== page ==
The Holy Spirit, through the teachings of the Catholic Church, asks us to carry out a three-fold mission during Lent, with the key pillars being fasting, almsgiving, and prayer. Certainly, these components are not new within our Catholic teachings nor are they reserved only for Lent. We are encouraged to practice them regularly throughout the year.
Living these three pillars will remind us every moment of every day that God is present to us and wants to reveal Himself to us. Most of all, He desires our love and friendship. Living these three pillars will open the doors for a deeper relationship with God – a person to person relationship whereby we can communicate with God throughout the day, as our real father, our real friend and our Saviour.
Think about all the moments of our day when we have an opportunity to meet God. It could be quiet times in the morning before the sun rises when we can reflect on God’s love for us. It could be those times when we meet someone who needs our help. It could also be times when we’ve needed help, and God has sent someone to give us an encouraging word or to lend a hand to us. It could be times like this when we are gathered with other believers, listening to His word. And the most precious time of all is when we receive Jesus Christ in Holy Communion.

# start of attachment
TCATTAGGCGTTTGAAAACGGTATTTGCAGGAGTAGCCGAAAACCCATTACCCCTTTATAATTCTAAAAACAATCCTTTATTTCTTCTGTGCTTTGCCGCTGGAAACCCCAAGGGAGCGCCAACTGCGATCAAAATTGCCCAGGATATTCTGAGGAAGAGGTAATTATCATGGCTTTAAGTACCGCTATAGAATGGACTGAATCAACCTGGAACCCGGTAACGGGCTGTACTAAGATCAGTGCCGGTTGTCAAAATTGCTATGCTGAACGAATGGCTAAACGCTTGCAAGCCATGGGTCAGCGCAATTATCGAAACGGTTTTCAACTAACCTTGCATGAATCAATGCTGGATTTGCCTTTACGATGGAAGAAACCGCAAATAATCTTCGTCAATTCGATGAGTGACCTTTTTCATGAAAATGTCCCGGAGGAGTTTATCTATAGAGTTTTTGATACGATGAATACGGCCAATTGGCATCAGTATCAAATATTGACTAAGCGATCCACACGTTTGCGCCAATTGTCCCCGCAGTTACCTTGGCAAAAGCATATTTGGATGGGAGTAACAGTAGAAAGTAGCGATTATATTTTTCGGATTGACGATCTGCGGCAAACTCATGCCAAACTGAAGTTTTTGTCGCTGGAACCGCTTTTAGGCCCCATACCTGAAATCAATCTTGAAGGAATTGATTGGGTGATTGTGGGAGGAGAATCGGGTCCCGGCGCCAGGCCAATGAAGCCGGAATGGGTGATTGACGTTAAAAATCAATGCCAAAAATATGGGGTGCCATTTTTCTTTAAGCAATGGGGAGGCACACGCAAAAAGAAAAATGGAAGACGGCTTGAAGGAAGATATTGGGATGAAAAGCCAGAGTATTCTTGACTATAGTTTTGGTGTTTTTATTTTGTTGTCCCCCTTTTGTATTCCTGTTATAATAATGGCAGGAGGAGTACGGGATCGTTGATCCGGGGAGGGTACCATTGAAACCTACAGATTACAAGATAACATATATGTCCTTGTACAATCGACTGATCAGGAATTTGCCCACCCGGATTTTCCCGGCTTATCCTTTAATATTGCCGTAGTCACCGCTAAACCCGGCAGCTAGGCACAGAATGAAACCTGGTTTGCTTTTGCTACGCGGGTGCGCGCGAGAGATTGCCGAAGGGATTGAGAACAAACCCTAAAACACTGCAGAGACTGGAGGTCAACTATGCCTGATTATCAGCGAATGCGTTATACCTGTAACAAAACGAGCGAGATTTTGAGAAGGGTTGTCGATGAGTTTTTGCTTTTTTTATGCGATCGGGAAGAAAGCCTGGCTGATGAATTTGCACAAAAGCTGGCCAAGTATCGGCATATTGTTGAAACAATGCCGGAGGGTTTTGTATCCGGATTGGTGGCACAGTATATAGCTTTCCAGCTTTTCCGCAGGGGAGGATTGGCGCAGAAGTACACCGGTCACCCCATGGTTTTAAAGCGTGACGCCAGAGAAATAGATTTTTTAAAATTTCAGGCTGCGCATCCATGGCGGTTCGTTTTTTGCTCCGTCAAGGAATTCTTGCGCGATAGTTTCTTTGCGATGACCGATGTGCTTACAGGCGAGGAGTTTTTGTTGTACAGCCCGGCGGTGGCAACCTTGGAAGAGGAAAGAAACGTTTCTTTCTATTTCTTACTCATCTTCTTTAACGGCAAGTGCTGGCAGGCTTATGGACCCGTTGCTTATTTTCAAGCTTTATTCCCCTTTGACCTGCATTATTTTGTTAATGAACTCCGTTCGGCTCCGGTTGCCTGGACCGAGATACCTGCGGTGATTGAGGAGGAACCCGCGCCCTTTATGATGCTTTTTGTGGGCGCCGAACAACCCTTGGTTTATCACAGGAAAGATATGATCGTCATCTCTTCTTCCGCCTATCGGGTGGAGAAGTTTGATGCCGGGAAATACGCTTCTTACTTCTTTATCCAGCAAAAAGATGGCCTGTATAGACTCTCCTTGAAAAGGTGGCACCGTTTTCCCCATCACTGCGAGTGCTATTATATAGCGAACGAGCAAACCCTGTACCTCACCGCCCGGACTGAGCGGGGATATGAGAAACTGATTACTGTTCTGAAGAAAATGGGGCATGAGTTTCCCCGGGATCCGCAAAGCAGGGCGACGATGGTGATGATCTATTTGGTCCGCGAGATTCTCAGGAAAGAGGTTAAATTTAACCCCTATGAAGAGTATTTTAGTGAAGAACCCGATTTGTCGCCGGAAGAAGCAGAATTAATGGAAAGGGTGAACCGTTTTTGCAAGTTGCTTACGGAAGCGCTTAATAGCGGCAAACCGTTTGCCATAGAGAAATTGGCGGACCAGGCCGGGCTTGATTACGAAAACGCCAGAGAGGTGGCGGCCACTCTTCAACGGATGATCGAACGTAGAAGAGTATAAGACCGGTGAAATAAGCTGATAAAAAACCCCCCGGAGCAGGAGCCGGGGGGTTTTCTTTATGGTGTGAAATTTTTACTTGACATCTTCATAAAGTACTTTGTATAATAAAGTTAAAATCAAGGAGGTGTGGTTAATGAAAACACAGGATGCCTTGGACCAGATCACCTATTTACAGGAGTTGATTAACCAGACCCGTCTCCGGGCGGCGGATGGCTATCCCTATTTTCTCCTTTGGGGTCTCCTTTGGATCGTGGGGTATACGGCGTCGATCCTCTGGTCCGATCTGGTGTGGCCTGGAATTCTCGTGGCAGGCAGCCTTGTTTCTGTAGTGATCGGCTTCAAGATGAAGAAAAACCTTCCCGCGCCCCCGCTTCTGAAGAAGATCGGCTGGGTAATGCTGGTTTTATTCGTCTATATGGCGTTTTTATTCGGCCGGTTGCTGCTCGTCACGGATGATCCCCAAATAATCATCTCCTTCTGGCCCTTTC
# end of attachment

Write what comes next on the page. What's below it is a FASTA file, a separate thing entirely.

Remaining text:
So, let’s not waste any more time. Let’s begin to make choices that enhance our spiritual lives which in turn prepares us for our death. Let’s open our minds and hearts to all the graces that God wants to give us in the present moment. What is life really but a long string of individual moments. If I make the most of each of those moments, I will have a meaningful life. But if I waste those moments, then I will have a wasted life.